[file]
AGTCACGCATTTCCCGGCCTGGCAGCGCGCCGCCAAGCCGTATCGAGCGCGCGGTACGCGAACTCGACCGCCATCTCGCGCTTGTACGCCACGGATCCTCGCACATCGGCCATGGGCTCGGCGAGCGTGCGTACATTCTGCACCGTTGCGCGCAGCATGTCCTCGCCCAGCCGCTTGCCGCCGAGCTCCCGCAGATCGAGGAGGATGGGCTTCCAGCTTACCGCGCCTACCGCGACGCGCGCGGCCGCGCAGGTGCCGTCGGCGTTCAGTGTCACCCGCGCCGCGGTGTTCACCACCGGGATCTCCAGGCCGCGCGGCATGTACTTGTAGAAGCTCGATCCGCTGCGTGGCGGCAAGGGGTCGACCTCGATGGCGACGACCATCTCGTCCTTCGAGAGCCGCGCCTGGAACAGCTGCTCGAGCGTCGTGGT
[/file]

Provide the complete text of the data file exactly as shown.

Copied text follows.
AGTCACGCATTTCCCGGCCTGGCAGCGCGCCGCCAAGCCGTATCGAGCGCGCGGTACGCGAACTCGACCGCCATCTCGCGCTTGTACGCCACGGATCCTCGCACATCGGCCATGGGCTCGGCGAGCGTGCGTACATTCTGCACCGTTGCGCGCAGCATGTCCTCGCCCAGCCGCTTGCCGCCGAGCTCCCGCAGATCGAGGAGGATGGGCTTCCAGCTTACCGCGCCTACCGCGACGCGCGCGGCCGCGCAGGTGCCGTCGGCGTTCAGTGTCACCCGCGCCGCGGTGTTCACCACCGGGATCTCCAGGCCGCGCGGCATGTACTTGTAGAAGCTCGATCCGCTGCGTGGCGGCAAGGGGTCGACCTCGATGGCGACGACCATCTCGTCCTTCGAGAGCCGCGCCTGGAACAGCTGCTCGAGCGTCGTGGT